The different attributes can have a different impact on each process step. Therefore, we classified the attributes into different categories. This classification consists of two parts, which on the one hand indicate whether an attribute is mandatory or optional according to the SAP standard setup. On the other hand, it distinguishes between identifying, steering and describing attributes.

In detail, looking at the material number for example which is classified as identifying because there is only one material with this number and therefore it is mandatory for the process step “Purchase Order” which depends on a given material. In contrast to this, the phone number of a business partner is just an optional information item (classification: describing and optional). This helps the user to directly understand the impact the attribute has on the process step.

To be able to use this data basis, we created a template which makes it possible to adapt the process setup to the specific use case of our clients (e.g., by adding a return to vendor step into the “Source-to-Pay” process). In addition, we are also able to visualize the outcome of the analysis.

With this visualization it is possible to answer the questions raised in the first part of this article and to show it to different audiences. This provides a low-entry barrier to familiarize someone with the topic. Also, it makes it possible for our clients’ new joiners to directly understand the dependencies between business processes and master data in their new company or a certain business area. In addition, the template and its analysis results can be re-used for different kinds of projects once it is adapted to the company.

In the end, it is also important to spread the knowledge gained while conducting an analysis on the connection between certain business processes and attributes. Therefore, there is also a concept on how to spread the knowledge and a detailed description on what the visualization tool is capable of.

Example Analysis: The Business Partner in the “Source-to-Pay” process

To understand how all of this can be used in a real use case we would like to provide a short example on how the outcome of such an analysis can look like. The template which is used as a basis is being enhanced with information from the client. For example, based on current settings in an ERP system or based on interviews conducted with experts from a certain business unit.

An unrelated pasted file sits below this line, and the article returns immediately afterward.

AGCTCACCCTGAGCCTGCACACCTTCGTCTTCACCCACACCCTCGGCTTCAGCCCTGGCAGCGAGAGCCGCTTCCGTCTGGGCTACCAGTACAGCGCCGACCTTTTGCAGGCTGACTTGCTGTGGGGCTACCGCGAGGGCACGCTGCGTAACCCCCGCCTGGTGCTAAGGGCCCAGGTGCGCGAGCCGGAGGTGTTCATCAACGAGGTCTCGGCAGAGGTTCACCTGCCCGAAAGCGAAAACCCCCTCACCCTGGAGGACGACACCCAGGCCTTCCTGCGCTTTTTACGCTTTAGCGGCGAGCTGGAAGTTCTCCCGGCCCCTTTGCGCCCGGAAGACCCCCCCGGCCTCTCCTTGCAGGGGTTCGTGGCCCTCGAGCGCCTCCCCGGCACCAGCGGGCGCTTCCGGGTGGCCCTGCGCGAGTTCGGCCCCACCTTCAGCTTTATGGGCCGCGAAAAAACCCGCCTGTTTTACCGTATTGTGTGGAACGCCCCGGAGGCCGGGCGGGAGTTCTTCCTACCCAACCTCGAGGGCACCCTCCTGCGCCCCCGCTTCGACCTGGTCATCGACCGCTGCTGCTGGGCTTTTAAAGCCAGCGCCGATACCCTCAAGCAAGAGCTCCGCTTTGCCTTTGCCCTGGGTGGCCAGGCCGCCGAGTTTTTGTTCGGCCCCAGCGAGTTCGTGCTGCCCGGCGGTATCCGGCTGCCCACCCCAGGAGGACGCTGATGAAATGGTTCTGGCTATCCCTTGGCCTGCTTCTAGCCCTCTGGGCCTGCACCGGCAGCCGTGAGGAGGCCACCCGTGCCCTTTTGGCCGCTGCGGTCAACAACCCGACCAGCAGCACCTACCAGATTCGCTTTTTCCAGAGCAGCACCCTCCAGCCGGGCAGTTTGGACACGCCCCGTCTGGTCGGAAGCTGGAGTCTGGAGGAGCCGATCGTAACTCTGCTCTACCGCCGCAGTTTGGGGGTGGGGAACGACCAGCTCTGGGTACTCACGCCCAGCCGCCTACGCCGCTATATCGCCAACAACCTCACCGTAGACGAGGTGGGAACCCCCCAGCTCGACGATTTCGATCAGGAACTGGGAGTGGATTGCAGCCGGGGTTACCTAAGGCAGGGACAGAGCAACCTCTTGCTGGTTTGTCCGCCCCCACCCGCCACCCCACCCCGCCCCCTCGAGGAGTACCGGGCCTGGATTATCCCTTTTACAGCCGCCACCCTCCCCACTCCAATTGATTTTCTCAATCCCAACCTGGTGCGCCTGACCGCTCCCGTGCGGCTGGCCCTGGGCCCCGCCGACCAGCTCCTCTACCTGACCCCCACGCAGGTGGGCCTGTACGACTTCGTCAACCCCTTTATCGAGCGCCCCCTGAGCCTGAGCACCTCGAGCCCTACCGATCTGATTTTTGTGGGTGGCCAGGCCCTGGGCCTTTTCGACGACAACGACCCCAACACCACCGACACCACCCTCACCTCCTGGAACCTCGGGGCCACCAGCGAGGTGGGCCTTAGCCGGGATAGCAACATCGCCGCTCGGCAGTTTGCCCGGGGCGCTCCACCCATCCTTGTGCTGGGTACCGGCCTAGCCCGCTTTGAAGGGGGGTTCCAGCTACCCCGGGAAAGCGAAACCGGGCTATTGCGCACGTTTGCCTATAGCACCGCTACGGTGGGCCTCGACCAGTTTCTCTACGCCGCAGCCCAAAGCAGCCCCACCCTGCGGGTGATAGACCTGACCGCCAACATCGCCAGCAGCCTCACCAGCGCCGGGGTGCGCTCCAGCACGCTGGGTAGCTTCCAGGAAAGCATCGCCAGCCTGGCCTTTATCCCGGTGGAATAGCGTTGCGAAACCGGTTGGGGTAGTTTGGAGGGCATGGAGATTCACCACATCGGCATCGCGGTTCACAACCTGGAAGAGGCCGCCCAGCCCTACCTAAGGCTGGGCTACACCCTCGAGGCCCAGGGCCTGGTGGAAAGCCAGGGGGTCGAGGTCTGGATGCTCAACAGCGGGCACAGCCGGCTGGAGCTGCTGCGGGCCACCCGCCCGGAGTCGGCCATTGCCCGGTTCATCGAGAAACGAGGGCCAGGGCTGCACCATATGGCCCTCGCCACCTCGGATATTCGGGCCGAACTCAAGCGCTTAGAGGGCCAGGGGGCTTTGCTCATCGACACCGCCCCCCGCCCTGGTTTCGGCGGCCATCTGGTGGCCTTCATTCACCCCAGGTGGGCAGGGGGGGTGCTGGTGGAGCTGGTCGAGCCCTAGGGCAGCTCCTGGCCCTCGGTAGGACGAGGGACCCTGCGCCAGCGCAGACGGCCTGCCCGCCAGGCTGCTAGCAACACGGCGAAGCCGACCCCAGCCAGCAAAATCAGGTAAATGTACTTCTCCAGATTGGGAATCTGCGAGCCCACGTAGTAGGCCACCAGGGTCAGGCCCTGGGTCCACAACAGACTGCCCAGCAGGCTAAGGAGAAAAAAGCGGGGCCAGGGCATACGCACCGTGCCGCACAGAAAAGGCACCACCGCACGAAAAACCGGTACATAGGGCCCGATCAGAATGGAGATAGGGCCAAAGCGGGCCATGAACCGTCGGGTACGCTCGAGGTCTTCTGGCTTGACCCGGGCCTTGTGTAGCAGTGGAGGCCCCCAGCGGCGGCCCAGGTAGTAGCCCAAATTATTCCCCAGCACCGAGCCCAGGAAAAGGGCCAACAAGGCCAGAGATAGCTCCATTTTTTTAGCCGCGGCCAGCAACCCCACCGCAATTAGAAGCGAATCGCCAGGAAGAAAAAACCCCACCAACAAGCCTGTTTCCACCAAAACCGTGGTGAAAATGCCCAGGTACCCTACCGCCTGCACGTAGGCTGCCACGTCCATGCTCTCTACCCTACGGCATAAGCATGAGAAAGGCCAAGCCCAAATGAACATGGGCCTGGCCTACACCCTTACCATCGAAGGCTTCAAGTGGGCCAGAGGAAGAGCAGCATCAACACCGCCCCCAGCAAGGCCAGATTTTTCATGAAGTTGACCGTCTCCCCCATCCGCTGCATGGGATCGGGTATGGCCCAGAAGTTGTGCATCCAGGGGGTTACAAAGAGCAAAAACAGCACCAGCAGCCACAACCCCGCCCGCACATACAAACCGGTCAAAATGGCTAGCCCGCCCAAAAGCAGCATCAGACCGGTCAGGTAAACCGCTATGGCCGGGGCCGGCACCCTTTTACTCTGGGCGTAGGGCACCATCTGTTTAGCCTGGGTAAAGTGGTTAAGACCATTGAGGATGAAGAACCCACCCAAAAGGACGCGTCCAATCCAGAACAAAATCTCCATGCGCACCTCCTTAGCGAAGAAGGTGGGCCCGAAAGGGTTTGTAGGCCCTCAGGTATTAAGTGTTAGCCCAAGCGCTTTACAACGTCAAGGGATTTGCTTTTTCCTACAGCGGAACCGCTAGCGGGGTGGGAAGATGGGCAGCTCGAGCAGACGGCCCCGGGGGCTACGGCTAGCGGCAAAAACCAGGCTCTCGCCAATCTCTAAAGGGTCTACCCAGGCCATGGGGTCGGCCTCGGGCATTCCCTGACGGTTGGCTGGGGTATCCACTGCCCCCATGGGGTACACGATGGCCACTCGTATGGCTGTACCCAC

In our example we focused on the business partner in SAP in the end-to-end process “Source-to-pay”. Here you would interview experts from the procurement department and analyze the customizing settings in the SAP system. The result is displayed in the following picture. It shows the attributes of the business partner which are relevant for the process step “Purchase Order”:

Example Analysis The Business Partner in the Source-to-Pay process

At the top the visualizing tool shows the overall end-to-end process and the process step which is currently selected. In addition, the applied filter criteria are provided which make it possible to do different kinds of analysis with the tool. In this example, we have filtered for the business partner and the vendor object. The result of the analysis is the table in the lower part of the picture, which shows all relevant attributes with their clusters, tables and field names in SAP as well as the classification on the role and the UI condition of the attributes.

Conclusion

At CAMELOT, we are offering a solution to understand the connection of business processes and master data objects. Using the presented template, we are able to give you insights into various standard end-to-end processes and are also in the position to adapt the template to the specific needs and use cases of your company. With this, it is possible to answer the various questions raised in the beginning of this article and take the right actions. For the future, we will continue to include experience from various companies from different business sectors to further extend the existing template and provide an even more comprehensive data basis for our clients.